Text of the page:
I am perhaps the least interested person in the world when it comes to the entire Pete Rose saga. For whatever reason, I’ve just never been able to get interested in any aspect of it and the neverending debates on the subject really frustrate me. That said, Will Young‘s Sports Management class at George Washington […]

In today’s LA Times, new Dodger GM Paul DePodesta says that Tommy Lasorda “is the living embodiment of what the Dodgers are all about. It would be foolish if we didn’t utilize his experience and expertise.” Lasorda will help out in various ways, particularly in the player development area. I’ve gotta say, DePo’s saying all […]

In his preview of the Royals at Baseball Primer, Mike Webber gives the following tip to gamblers: “One of our local broadcasters says that he has never seen a major league manager give up on a game, before it starts, like Tony Pena does.” Mike gives as an example the Royals’ July 5 game last […]

For a member of the World Champion Marlins to get a replica of the World Series trophy, he’ll have to shell out at least $27,000. That’s the going rate for a half-sized replica; a 3/4-sized one is $37K. Mark Redman says what I suspect I’d say in the same situation: “It’s a little too much. […]

I grew up in Wichita, Kansas, and my dad and I had season tickets to the Wichita State Shockers baseball team for most of my childhood. The Shockers have always been a really good team, and Tyler Green was a freshman on the ’89 National Champions. He was a strikeout machine (10.21 K/9 for his […]

Earlier, I mentioned that the Padres hired Ken Caminiti as a part-time coach. Now they’ve re-signed Andy Ashby, in what looks like an attempt to re-construct the team that won the ’98 pennant. Caminiti hit 29 homers for the ’98 Padres, and Ashby won 17 games. Two other guys from that team, Sterling Hitchcock and […]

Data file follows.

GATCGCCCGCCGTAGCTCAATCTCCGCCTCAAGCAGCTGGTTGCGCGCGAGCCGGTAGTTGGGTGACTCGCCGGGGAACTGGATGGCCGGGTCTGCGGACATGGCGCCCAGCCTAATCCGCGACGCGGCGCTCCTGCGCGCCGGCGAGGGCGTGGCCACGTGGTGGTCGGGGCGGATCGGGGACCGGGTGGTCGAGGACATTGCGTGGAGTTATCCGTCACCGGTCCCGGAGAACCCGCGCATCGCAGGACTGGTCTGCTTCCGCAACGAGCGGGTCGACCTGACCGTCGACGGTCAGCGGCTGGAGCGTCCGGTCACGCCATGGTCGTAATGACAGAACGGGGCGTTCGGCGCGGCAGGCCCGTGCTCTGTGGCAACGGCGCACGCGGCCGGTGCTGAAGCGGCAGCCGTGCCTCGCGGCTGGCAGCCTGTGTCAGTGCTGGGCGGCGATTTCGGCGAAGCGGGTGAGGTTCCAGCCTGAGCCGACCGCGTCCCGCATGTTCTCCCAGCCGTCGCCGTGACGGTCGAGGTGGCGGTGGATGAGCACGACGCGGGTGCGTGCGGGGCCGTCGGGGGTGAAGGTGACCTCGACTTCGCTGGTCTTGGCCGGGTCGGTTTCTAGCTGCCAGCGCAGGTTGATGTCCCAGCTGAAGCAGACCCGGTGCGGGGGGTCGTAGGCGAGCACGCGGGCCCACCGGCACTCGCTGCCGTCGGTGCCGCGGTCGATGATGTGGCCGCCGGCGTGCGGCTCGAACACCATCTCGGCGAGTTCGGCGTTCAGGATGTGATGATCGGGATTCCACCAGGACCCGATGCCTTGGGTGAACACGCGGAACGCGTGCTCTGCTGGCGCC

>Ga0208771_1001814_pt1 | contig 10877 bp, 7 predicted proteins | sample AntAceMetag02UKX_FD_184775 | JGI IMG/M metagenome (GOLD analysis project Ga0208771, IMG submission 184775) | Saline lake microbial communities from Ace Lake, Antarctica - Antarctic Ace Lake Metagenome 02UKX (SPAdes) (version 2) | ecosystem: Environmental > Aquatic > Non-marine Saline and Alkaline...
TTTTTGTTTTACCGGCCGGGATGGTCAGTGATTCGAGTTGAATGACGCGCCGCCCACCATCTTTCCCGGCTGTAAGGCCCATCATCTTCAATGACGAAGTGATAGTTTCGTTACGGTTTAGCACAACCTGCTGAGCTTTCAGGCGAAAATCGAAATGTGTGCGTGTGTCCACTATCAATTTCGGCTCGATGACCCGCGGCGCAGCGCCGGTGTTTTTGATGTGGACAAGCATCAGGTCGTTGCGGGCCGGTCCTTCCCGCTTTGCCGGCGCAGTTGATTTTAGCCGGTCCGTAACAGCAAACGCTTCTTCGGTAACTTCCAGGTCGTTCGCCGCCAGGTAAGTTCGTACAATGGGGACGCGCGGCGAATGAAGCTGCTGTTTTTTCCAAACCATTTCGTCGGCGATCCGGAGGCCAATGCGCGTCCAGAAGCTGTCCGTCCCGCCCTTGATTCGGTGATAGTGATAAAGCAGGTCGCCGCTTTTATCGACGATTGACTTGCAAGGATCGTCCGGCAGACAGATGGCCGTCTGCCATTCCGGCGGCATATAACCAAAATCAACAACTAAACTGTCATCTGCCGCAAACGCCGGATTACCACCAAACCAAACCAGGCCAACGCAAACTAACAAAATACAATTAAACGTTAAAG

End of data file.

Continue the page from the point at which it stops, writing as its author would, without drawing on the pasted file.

The Padres have hired Ken Caminiti as a spring training coach. Considering how recent his steroid comments and cocaine problems are, I’m a little surprised to see Caminiti back in the game so soon. Caminiti said that his recovery since the cocaine arrest (in spring 2002) has “been a good cleanup period for me.”

Tangotiger, the analyst extraordinaire at Baseball Primer, has been coordinating an effort to gather and report fielding reports from us fans. This is a great idea which, combined with fielding metrics like Zone Rating and UZR, will tell us a lot about major league fielders. You can review the first results of his study here. […]

Bud Selig recently told Jim Gray, “I don’t think at this point I will do anything relative to Mark McGwire’s records” unless “some day there’s a lot more relevant knowledge.” At the bottom of his column yesterday, Tom Verducci had a nice response to that statement from the Commish. Verducci concludes, “… unless Selig has […]

According to Richard Justice of the Houston Chronicle, Bud Selig is considering invoking his “best interests of the game” powers to implement a sterner steroid testing policy. I think this has about as much chance of succeeding as an attempt by Selig to unilaterally impose a salary cap. Selig is, I assume, trying to leverage […]